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Electron microscopy of gold nanoparticles at atomic resolution

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Science  22 Aug 2014:
Vol. 345, Issue 6199, pp. 909-912
DOI: 10.1126/science.1251959

Detailed structure of a gold nanoparticle

Adding only a few atoms or changing the capping ligand can dramatically change the structure of individual metal nanoparticles. Azubel et al. used aberration-corrected transmission electron microscopy to derive a three-dimensional reconstruction of water-soluble gold nanoparticles. Small-angle x-ray scattering and other techniques have also corroborated this model. They used this to determine the atomic structure, which compared favorably with density functional theory calculations, without assuming any a priori structural knowledge or the use of model fitting.

Science, this issue p. 909

Abstract

Structure determination of gold nanoparticles (AuNPs) is necessary for understanding their physical and chemical properties, but only one AuNP larger than 1 nanometer in diameter [a 102–gold atom NP (Au102NP)] has been solved to atomic resolution. Whereas the Au102NP structure was determined by x-ray crystallography, other large AuNPs have proved refractory to this approach. Here, we report the structure determination of a Au68NP at atomic resolution by aberration-corrected transmission electron microscopy, performed with the use of a minimal electron dose, an approach that should prove applicable to metal NPs in general. The structure of the Au68NP was supported by small-angle x-ray scattering and by comparison of observed infrared absorption spectra with calculations by density functional theory.

Gold nanoparticles (AuNPs) are of both fundamental and practical interest. Particles on the order of 1 nm in diameter exhibit distinctive physical and chemical properties, with potential applications ranging from quantum electronics to biomedicine (13). The x-ray crystal structure of a 102–gold atom NP (Au102NP), 1.5 nm in diameter, showed the cluster of gold atoms surrounded by 44 thiolate ligands (4). This atomic structure had threefold importance: (i) It identified the Au102NP as a molecule, with a precise composition and distinct arrangement of atoms; (ii) it led to the idea of the gold cluster as a “super atom,” stabilized by the filling of electron shells; and (iii) it revealed a layer of alternating gold and ligand molecules at the interface with solution (5). Subsequent x-ray structures of much smaller organosoluble AuNPs have supported the super-atom idea and have shown a similar gold-thiol surface layer [reviewed in (6)]. Structure determination of other water-soluble AuNPs, and of larger NPs in general, has so far been unsuccessful. Although water-soluble AuNPs ranging from 1 to 3 nm in diameter have been crystallized, x-ray diffraction has not extended beyond ~5 Å resolution. Here, we demonstrate the structure determination of a AuNP by a combination of a low-dose approach and aberration-corrected transmission electron microscopy (TEM), and we report an atomic structure with both similarities and notable differences from the Au102NP.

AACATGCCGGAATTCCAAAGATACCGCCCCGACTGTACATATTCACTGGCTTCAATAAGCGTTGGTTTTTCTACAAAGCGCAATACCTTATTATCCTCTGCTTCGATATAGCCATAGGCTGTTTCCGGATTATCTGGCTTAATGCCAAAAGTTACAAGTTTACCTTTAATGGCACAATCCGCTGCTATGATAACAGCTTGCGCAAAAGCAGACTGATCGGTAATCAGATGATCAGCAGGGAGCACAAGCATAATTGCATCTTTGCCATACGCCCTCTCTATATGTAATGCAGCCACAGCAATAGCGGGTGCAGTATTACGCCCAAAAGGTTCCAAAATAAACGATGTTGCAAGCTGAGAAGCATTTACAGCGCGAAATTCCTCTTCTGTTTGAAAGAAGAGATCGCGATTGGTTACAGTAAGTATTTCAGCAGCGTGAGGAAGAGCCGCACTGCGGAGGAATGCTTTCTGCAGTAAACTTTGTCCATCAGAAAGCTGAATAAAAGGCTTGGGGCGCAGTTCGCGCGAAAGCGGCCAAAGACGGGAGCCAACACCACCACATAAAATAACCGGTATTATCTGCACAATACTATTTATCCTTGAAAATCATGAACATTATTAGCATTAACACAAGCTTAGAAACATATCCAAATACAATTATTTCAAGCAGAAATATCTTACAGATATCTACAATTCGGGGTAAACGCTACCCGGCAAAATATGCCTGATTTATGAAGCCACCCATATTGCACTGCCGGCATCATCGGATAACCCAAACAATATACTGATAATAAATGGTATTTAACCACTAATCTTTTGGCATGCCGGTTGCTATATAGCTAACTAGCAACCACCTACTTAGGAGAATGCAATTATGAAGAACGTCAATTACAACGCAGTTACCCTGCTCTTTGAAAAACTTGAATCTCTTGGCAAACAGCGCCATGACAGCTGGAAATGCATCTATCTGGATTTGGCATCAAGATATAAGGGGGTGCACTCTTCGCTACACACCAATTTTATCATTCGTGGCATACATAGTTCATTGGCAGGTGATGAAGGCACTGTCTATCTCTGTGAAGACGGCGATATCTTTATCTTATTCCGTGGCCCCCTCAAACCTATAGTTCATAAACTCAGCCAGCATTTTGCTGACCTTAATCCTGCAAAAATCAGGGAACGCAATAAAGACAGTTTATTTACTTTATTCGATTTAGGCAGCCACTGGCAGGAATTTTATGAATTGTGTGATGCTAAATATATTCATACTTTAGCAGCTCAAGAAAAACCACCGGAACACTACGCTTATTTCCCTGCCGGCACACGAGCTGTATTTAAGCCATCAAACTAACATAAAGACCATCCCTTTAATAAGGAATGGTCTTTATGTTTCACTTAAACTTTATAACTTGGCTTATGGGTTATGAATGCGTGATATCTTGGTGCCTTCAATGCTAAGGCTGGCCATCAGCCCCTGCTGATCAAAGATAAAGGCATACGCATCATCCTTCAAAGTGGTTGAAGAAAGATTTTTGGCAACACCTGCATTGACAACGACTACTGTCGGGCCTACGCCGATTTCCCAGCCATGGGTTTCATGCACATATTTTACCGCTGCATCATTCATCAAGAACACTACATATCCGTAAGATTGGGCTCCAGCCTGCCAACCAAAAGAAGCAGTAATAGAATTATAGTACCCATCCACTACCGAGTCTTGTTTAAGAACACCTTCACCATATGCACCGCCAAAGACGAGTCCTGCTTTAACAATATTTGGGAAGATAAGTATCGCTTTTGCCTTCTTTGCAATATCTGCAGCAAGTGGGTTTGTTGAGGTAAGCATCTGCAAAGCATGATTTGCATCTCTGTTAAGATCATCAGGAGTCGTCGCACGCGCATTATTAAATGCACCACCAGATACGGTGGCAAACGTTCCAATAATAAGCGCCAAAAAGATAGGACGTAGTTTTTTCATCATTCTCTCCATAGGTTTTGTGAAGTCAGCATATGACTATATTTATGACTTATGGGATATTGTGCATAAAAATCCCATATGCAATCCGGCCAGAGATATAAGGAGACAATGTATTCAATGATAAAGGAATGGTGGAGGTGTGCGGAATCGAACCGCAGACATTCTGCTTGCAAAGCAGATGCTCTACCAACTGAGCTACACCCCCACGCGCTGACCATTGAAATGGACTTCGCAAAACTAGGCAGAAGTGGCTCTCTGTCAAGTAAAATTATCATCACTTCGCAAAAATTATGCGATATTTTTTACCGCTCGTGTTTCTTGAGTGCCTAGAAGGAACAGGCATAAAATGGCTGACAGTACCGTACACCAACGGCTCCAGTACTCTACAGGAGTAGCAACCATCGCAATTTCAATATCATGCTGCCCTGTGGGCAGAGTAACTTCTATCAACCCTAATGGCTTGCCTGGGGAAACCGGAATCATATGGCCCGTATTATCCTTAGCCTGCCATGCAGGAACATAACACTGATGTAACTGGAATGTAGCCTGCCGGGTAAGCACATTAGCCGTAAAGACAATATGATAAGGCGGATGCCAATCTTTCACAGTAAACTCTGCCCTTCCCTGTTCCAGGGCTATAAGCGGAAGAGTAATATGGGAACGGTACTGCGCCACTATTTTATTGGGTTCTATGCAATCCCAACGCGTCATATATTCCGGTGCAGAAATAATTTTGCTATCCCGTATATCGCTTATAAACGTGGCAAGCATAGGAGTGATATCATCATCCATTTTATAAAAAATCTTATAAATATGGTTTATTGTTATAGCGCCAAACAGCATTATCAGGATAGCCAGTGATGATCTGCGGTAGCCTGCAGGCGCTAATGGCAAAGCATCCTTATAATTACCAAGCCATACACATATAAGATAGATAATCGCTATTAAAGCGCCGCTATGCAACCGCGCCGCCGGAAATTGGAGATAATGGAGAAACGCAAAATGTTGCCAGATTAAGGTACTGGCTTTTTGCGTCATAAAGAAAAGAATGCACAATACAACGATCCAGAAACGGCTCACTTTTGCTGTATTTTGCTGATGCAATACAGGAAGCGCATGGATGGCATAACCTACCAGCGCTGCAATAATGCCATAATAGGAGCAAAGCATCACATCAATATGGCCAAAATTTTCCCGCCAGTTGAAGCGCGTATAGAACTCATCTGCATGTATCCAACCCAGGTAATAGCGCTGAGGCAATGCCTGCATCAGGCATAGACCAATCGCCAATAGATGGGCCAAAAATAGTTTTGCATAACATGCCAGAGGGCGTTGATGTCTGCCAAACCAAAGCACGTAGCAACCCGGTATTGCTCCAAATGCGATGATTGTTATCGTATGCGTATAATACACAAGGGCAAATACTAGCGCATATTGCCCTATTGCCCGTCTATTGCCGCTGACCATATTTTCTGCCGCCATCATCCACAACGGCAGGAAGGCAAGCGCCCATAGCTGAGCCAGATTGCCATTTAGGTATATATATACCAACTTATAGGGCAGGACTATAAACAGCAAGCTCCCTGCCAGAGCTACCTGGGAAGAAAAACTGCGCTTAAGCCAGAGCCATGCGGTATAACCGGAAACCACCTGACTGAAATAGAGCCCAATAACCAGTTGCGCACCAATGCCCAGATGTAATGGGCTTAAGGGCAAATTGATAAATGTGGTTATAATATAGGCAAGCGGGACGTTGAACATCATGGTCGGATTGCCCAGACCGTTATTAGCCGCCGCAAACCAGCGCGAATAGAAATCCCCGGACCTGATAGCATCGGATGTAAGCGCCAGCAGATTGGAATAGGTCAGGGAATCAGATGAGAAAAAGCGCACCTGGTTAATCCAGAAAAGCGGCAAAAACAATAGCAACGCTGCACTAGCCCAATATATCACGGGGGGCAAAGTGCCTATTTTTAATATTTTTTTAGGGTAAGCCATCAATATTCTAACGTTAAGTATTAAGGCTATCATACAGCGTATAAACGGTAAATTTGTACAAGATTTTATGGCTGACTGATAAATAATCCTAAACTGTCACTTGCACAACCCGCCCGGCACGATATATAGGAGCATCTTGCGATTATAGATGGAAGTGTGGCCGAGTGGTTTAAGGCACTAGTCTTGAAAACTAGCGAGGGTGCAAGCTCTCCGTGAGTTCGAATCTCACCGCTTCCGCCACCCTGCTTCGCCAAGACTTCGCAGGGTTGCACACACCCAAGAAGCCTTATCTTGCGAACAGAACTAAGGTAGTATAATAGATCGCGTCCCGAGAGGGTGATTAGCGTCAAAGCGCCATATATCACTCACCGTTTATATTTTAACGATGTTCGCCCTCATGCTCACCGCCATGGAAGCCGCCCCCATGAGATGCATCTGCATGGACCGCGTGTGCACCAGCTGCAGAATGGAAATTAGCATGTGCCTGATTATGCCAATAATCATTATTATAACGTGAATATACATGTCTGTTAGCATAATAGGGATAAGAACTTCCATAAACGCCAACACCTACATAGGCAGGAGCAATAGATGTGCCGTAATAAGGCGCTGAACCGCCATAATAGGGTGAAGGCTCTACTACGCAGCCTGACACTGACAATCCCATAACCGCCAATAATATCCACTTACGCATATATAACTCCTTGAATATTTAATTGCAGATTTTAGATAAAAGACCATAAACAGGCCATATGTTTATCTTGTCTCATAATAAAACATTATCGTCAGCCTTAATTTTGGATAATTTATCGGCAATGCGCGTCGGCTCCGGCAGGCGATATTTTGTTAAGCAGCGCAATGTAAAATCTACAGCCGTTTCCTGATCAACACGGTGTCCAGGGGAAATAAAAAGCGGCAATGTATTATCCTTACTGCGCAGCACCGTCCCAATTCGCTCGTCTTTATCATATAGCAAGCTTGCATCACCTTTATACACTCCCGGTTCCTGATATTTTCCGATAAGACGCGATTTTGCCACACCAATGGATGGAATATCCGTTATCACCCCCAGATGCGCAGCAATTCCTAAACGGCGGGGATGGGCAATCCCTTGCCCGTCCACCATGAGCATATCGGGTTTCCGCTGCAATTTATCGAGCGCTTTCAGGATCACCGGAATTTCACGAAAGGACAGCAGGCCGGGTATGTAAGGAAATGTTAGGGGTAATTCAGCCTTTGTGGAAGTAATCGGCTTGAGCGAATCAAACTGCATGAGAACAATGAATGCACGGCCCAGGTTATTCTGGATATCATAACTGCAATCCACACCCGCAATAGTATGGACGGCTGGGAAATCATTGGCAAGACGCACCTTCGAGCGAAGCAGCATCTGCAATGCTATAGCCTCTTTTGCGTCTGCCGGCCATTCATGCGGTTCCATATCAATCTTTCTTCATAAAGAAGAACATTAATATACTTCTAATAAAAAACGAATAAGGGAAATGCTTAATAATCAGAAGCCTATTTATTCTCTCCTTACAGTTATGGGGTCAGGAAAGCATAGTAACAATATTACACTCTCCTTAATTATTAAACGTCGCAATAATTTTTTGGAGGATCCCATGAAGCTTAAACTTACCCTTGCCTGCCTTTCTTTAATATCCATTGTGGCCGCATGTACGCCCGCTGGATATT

Whereas the thiolate ligand of the Au102NP was p-mercaptobenzoic acid (p-MBA), we have now performed synthesis with 3-MBA, resulting in a different set of uniform, water-soluble particles. The product of synthesis with a thiol:gold ratio of 2:1 formed a single sharp band upon gel electrophoresis, with a mobility greater than that of the Au102NP, indicative of a smaller size, as confirmed by cryogenic TEM (fig. S1). Electrospray ionization time-of-flight mass spectrometry (MS) revealed four peaks corresponding to various charged forms of a compound of ~18 kD with a gold core of ~14 kD (fig. S2). A stable AuNP with a gold core of similar size was previously reported by Whetten et al. (7). Because the mass difference between three atoms of gold [m = 591 atomic mass units (amu)] and four molecules of 3-MBA (m = 613 amu) could not be resolved, the MS result was consistent with the possible molecular formulas [Au71(3-MBA)27]n, [Au68(3-MBA)31]n, [Au68(3-MBA)32]n, [Au65(3-MBA)35]n, and [Au62(3-MBA)39]n (where n is 5, 6, 7, or 8). We could distinguish among these possibilities by thermogravimetric analysis (TGA) and x-ray photoelectron spectroscopy (XPS). TGA gave a weight loss of 24.4% (fig. S3), compared with values of 26.2% expected for Au68(3-MBA)31 or 26.8% expected for Au68(3-MBA)32, both discrepancies within the error of the method (8). By contrast, expected TGA weight loss values of 29.6% for Au65(3-MBA)35 and 33.0% for Au62(3-MBA)39 represent discrepancies three to five times greater. XPS gave signals corresponding to Au, S, C, and O (fig. S4), and the peak intensities corresponding to Au4f and S2p were integrated to establish the ratio between Au and organic material. The difference between the values of 65.5% Au and 34.5% S measured and those of 68.7% Au and 31.3% S expected for Au68(3-MBA)31 or 68.0% Au and 32.0% S expected for Au68(3-MBA)32 were again within the error of the method (8). Values of 72.4% Au and 27.6% S expected for Au71(3-MBA)27 were substantially different. Therefore, of the five molecular formulas consistent with the results from MS, all but two—Au68(3-MBA)31 and Au68(3-MBA)32—were ruled out by TGA and XPS.